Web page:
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October 16, 2012

Reemploying America: The Public Workforce System and the Great Recession

October 16, 2012

The first post in a four-part series about the response of America's public workforce system to the Great Recession.

The Great Recession and the high unemployment that followed have been the public workforce system’s greatest challenge. The U.S. economy has experienced its longest sustained period of high unemployment since the Great Depression. Unemployment increased sharply during the recession and remained above 8 percent for over three years after the recession officially ended. At the same time, unemployment durations reached unprecedented levels during and after the recession, revealing how difficult it has been for unemployed workers to find new jobs.

How did the workforce system respond to this challenge? How has it performed over the past five years? How adequate has system funding been to serve the unemployed? In this and the following three blog posts, I’ll explore these questions and examine how the workforce system responded to increased resources and high unemployment. This discussion pulls from my new review “The Response of the U.S. Public Workforce System to High Unemployment during the Great Recession,” which is an update of portions of my 2010 book, Solving the Reemployment Puzzle: From Research to Policy.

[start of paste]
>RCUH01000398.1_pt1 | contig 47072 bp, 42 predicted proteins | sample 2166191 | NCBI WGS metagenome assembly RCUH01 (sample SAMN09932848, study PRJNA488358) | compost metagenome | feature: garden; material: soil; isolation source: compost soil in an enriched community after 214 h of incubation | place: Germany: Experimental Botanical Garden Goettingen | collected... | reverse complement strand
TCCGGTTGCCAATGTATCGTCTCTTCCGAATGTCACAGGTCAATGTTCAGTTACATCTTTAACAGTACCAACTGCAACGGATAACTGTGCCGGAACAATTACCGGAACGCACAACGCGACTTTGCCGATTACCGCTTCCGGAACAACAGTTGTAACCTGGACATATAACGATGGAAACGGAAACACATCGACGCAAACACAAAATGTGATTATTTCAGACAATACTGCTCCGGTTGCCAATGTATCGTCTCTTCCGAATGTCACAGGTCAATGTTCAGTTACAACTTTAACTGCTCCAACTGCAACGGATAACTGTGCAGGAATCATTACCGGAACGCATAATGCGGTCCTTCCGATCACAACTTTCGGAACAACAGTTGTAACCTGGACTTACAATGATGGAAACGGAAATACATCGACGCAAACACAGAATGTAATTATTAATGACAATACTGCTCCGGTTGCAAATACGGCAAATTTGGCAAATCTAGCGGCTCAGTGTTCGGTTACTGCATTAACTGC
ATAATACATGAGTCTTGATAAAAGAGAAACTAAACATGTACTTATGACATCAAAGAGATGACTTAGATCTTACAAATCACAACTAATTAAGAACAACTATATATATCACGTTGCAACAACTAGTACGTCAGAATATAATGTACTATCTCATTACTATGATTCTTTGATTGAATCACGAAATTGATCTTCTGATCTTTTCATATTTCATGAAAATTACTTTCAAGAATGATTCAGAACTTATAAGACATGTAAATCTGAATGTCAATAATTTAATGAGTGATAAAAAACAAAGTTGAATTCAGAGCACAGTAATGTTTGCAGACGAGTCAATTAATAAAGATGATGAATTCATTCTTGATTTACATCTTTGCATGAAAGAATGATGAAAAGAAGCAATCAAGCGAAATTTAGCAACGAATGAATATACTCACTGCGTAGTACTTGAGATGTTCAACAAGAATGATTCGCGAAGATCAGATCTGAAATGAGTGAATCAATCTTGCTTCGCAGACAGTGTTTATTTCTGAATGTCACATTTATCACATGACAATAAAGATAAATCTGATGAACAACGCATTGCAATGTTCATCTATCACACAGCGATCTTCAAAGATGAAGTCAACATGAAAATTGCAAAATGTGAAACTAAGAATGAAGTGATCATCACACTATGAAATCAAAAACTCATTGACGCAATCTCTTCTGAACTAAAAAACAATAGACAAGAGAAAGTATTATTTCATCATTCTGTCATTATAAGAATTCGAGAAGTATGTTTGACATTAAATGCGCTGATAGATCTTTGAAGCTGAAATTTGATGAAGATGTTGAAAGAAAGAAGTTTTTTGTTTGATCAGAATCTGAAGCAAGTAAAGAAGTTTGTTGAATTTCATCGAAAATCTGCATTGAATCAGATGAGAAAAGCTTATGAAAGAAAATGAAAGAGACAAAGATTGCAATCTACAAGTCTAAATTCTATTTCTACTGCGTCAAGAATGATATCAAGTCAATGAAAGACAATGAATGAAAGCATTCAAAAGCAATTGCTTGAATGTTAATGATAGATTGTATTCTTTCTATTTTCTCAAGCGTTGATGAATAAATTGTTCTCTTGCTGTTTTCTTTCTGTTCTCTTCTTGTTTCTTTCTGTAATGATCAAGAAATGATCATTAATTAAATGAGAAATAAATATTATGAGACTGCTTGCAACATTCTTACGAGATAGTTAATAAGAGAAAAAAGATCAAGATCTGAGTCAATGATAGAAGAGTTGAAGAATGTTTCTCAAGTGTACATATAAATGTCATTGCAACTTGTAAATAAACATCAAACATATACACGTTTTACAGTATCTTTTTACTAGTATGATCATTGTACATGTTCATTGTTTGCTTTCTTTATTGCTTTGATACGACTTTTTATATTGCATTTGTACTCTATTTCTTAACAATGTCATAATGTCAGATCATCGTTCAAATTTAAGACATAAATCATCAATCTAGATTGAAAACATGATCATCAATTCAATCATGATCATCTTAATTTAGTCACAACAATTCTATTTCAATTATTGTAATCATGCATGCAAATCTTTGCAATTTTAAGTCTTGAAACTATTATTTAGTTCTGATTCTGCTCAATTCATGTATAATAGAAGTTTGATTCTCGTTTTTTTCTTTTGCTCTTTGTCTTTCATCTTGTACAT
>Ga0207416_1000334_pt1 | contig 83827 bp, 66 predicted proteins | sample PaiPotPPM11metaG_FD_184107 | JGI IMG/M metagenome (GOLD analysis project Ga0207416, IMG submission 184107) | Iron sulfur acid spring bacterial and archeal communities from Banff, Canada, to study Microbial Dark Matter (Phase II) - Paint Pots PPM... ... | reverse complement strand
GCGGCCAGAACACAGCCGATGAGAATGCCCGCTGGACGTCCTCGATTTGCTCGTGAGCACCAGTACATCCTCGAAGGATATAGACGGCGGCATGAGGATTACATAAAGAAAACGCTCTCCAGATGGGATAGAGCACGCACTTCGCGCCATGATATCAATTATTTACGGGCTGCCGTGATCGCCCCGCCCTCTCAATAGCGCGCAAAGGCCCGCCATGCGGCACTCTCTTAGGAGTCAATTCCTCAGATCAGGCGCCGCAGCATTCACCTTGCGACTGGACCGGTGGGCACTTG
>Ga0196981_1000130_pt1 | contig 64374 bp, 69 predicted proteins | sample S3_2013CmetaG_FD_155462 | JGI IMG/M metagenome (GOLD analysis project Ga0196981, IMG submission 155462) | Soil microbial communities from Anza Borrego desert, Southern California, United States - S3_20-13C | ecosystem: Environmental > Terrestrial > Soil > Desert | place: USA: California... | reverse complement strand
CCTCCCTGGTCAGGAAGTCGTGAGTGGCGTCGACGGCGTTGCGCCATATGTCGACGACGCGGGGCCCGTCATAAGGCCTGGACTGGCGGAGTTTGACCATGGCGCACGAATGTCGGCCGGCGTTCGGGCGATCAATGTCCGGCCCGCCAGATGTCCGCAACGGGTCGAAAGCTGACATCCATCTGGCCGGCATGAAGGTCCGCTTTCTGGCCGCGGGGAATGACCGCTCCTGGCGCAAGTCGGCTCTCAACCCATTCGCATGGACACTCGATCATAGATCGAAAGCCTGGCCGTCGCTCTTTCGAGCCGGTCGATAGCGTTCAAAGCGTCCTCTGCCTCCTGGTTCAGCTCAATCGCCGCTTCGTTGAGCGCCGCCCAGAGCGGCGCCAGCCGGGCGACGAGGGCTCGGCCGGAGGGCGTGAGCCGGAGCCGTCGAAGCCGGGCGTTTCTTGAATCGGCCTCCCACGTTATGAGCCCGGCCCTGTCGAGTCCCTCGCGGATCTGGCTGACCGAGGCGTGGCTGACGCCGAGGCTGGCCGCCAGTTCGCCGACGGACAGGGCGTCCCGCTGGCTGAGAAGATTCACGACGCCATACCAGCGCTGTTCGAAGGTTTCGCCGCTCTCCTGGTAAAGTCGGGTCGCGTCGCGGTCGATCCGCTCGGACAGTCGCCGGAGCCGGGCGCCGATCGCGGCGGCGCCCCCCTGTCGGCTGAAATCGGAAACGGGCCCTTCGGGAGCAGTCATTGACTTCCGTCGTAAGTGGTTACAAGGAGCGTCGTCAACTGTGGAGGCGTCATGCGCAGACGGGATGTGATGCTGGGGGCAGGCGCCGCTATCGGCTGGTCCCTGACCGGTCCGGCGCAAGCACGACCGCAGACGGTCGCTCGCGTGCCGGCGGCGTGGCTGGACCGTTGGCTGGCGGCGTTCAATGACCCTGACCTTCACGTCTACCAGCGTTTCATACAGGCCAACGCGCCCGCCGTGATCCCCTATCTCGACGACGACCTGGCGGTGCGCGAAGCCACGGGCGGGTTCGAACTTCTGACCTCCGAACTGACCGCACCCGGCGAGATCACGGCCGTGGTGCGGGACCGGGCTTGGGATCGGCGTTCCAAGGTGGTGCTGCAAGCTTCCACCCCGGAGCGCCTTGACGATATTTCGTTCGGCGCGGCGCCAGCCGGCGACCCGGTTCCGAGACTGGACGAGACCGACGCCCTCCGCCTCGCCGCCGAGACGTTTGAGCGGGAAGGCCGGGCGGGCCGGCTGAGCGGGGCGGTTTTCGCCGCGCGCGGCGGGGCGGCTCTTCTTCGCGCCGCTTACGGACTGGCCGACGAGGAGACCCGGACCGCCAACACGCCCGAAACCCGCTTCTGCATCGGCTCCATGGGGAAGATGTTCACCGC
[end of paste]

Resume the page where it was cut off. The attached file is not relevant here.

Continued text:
The public workforce system went through a long period of decline before the onset of the recession. Major workforce programs—the Workforce Investment Act (WIA) Dislocated Worker, WIA Adult, and Wagner-Peyser Act Employment Service programs—had reached their peak funding levels in 2000, 1985, and 1995, respectively. In 2012, appropriations for these three programs totaled $2.5 billion, resulting in expenditures of about $125 per program participant, assuming local workforce centers serve about 20 million workers as they have in recent years. Thus, low and declining appropriations mean that unemployed workers are receiving less reemployment and training services, and the services delivered are more automated. Workers looking for jobs are increasingly being sent to search for work on their own using personal computers in resource centers instead of receiving staff-assisted services.

With declining appropriations, local workforce offices had been reducing staffing for many years. They were not ready for the onslaught of unemployed workers who needed jobs. Unemployment rates more than doubled from 4.6 percent in 2007 to 9.8 percent in 2010. At the same time, the number of unemployed workers first collecting unemployment insurance benefits nearly doubled from 7.5 million to 11.3 million, and these workers stayed unemployed for much longer that they did in 2007. Between 2006 and 2009, local workforce offices had to serve half again as many workers, with participants increasing from 14.7 million to 22.4 million.

Subsequent blog posts will examine how the public workforce system has served the greatly increased number of unemployed workers.

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